Lara Bracamonte Davila

Doing What Is Right For You

What makes a search and seizure unlawful?

On Behalf of | May 29, 2024 | Criminal Law

To attain a conviction, prosecutors must prove a defendant’s guilt beyond a reasonable doubt. The best way for law enforcement to meet this standard is to first collect evidence, and this means obtaining a search warrant for the suspected person’s home, office, vehicle or other property. Under Texas Crim. Pro. Code Sec. 18.01(f), the search warrant affidavit must:

  • Contain the facts required to establish probable cause.
  • That there was a specific offense committed and victim of the offense.
  • That evidence of evidence or specific person committing the offense can be detected by photographic means.
  • That person to be searched and photographed is at the place to be searched.

Warrants must provide detailed information about what law enforcement is expecting to find in the area. If law enforcement exceeds the scope of the approved warrant, any evidence officers find may be inadmissible in court.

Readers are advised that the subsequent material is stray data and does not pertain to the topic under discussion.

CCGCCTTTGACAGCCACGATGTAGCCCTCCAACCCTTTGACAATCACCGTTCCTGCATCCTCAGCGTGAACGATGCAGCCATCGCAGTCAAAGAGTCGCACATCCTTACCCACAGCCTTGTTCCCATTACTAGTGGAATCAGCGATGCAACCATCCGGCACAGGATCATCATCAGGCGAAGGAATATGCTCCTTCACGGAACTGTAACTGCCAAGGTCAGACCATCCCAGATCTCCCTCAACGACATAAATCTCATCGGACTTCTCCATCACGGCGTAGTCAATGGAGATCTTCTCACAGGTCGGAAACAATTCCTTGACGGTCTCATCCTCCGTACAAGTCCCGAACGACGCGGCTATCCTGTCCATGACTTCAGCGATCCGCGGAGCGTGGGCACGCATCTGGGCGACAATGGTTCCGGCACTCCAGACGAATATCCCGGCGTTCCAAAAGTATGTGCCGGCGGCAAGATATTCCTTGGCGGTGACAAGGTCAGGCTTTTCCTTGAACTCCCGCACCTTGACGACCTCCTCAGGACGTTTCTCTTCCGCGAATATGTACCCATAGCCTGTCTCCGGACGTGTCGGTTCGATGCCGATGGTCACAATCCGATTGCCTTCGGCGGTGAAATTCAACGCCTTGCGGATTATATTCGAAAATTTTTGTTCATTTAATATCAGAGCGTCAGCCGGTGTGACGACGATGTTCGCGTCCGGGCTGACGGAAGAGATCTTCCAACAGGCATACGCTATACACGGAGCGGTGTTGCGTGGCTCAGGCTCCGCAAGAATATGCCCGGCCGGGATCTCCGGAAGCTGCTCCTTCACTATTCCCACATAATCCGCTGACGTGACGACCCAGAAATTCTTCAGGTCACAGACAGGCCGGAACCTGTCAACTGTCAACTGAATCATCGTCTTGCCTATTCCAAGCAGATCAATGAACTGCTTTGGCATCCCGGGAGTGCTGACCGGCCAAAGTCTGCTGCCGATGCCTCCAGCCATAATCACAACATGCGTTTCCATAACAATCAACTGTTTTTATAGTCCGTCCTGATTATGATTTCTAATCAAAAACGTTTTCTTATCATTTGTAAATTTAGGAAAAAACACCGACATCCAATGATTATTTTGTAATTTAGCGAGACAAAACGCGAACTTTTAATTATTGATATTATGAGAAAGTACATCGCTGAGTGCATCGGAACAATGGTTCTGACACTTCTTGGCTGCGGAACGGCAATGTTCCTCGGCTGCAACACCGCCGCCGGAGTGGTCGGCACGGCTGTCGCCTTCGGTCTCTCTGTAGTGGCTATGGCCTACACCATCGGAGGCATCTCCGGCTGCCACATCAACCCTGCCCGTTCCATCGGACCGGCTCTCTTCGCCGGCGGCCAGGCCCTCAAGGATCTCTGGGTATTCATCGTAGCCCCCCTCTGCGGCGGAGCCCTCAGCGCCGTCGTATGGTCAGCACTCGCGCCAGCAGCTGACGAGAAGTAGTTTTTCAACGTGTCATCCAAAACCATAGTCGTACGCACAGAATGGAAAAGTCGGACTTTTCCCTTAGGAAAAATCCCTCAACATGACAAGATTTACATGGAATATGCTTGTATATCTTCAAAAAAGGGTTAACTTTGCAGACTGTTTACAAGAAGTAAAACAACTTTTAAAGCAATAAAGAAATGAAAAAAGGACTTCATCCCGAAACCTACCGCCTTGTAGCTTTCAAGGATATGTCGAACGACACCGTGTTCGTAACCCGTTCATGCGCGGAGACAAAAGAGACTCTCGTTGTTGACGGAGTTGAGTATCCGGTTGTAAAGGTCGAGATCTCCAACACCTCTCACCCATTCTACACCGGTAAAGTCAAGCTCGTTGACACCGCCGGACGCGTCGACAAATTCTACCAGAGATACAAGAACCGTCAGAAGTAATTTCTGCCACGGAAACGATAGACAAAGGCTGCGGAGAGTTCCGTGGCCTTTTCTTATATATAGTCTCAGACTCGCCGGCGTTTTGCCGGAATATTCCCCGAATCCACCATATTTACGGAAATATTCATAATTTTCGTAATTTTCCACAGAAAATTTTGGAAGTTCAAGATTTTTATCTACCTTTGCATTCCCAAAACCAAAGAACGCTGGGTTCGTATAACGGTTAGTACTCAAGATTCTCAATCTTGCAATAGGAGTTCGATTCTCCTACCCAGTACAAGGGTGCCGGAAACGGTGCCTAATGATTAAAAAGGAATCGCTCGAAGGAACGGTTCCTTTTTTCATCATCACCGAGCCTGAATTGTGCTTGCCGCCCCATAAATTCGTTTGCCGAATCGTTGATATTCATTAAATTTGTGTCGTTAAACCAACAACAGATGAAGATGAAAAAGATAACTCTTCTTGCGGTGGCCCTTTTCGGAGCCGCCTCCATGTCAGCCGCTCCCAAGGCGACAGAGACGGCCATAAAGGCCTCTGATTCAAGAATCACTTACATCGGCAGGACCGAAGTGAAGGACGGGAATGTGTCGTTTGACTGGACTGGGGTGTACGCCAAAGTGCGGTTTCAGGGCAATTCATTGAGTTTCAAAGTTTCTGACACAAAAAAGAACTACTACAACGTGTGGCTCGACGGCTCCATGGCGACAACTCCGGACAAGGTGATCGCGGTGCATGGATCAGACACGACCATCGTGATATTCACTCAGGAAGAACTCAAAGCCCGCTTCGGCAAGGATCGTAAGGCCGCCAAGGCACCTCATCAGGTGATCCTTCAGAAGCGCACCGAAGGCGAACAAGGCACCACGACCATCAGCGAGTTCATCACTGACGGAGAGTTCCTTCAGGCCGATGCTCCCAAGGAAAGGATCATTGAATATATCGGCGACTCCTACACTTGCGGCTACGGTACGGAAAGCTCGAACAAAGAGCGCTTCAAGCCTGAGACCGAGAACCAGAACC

Exceptions to the warrant requirement

Law enforcement officers do not necessarily require a search warrant to conduct a lawful search. There are several exceptions to the warrant requirement, including:

  • Consent to search the property from person with authority to give consent
  • Search is incident to a lawful arrest
  • Evidence is in plain view
  • Automobile or container in automobile
  • Exigent circumstances, where an emergency requires an immediate search

What happens if a search is unlawful?

If you are subjected to an unreasonable search and seizure, you and your criminal defense attorney can file a motion to suppress the evidence recovered as a direct result of the unlawful conduct. If the motion is granted, the evidence may not be used against you by prosecutors. Without that evidence, your conviction will be a lot less likely.